These are only a couple of examples of the protagonists Imhoof meets on his journey, from Arizona to Australia and China he has travelled around the world in search of the secret behind the bees decline. Although he hasn’t quite unraveled the answer, what he has done is create a compelling set of stories which can open the eyes of a wider audience to the importance of the bee community around the world. With John Hurt narrating, you feel (particularly during the expertly filmed close ups of inside a hive) that you are watching a mix of Attenborough’s ‘Life’ and an intimate portrayal of human passion and dedication to a species taken too far for granted.

More Than Honey buzzes into cinemas on 6th September and is on limited release.

4 Stars

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Beeconomics – The Purpose behind the Pun… @beeconomics #socialenterprise #brazil #travel #bees

Heather and Dom Ridout have upped sticks and swapped their London lives for a brand new venture in Brazil! A brave move indeed, so Snoochie Boochies, asked them to tell us exactly why they’ve decided to do this – and apparently it all hinges rather importantly on bees! (Yes, buzzing bees!)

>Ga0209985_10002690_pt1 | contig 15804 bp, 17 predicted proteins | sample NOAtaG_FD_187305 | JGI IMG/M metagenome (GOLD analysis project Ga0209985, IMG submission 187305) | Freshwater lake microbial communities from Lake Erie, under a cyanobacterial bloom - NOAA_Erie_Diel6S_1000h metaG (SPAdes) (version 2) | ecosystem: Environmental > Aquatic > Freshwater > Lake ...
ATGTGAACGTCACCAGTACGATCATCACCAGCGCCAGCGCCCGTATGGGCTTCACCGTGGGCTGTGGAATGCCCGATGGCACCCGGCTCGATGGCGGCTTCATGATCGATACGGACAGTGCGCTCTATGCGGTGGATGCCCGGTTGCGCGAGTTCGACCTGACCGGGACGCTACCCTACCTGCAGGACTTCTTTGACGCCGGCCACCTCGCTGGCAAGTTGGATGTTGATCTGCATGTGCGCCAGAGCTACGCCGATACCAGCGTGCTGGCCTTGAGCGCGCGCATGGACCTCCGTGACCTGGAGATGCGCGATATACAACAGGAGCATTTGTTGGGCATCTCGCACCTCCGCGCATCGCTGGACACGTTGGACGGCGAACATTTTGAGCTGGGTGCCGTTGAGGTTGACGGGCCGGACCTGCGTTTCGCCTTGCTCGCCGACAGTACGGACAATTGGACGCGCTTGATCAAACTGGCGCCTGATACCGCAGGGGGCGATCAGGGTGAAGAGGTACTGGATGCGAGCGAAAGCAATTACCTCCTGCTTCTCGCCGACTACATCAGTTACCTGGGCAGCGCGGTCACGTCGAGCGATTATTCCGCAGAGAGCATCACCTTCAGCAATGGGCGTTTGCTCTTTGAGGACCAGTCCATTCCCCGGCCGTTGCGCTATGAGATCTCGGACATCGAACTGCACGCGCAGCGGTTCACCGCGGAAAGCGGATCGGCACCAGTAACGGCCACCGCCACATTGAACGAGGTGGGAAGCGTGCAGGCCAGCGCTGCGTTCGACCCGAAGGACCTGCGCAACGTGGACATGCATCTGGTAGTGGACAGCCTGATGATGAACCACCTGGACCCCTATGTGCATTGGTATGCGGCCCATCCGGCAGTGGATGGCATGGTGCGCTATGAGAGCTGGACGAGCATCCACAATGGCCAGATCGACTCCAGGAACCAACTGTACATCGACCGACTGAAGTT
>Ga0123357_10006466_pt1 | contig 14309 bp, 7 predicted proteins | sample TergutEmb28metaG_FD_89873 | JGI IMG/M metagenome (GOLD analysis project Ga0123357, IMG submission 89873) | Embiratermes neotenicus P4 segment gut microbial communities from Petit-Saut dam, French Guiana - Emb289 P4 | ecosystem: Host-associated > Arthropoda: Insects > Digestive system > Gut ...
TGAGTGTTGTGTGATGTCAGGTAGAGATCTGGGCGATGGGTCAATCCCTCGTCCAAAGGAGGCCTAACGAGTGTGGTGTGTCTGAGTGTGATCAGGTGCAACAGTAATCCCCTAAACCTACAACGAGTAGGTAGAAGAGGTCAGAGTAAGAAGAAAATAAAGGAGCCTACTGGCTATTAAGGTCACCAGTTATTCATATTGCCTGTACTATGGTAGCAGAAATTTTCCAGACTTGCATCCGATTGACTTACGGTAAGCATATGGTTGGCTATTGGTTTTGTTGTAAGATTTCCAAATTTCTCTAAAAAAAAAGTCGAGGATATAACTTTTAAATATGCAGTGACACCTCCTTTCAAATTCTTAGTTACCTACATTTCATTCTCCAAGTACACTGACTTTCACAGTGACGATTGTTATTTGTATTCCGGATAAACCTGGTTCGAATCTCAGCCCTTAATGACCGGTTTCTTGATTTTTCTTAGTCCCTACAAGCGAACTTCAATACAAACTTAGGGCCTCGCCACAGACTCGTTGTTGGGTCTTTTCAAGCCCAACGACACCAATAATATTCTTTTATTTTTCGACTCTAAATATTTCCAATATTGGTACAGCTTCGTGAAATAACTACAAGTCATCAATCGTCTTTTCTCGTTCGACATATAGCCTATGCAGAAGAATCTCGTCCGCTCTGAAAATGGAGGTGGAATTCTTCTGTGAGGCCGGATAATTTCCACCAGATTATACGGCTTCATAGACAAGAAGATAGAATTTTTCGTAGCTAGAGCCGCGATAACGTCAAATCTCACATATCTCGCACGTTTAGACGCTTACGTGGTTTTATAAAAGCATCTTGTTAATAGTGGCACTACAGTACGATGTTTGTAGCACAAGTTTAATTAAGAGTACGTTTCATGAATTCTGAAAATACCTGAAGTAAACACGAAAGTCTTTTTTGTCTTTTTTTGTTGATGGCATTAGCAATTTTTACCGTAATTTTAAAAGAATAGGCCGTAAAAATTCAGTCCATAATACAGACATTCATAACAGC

They’ve started up Beeconomics, and if you like what you read from their very first post for us, then good news! There’ll be more updates in the coming weeks! Also, if you feel inclined to support the cause, you can find out all you can follow them on Facebook and Twitter

Most importantly, they’ve also got a fantastic newsletter so make sure you sign up to it to keep up to date on everything related to Beeconomics! 

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Hi! We’re Heather and Dom Ridout – its always been our goal to live and work in Brazil and now we’re doing it! We’re setting up a social enterprise in Pernambuco, northeast Brazil – and we’ll be powered by bees! This venture is a product of our experience in youth work and social enterprise in various contexts, over the last ten years. In 2011, we visited eleven social projects and five social enterprises across Brazil. We kept hearing a familiar story from the project workers that we met – the need to broaden the employment prospects of disadvantaged young people. The majority of social projects we visited were experiencing similar issues of income stream volatility that we had experienced in London. It was this experience that provided the impetus for us to adopt an enterprise model which can generate its own income as well as access appropriate grant funding.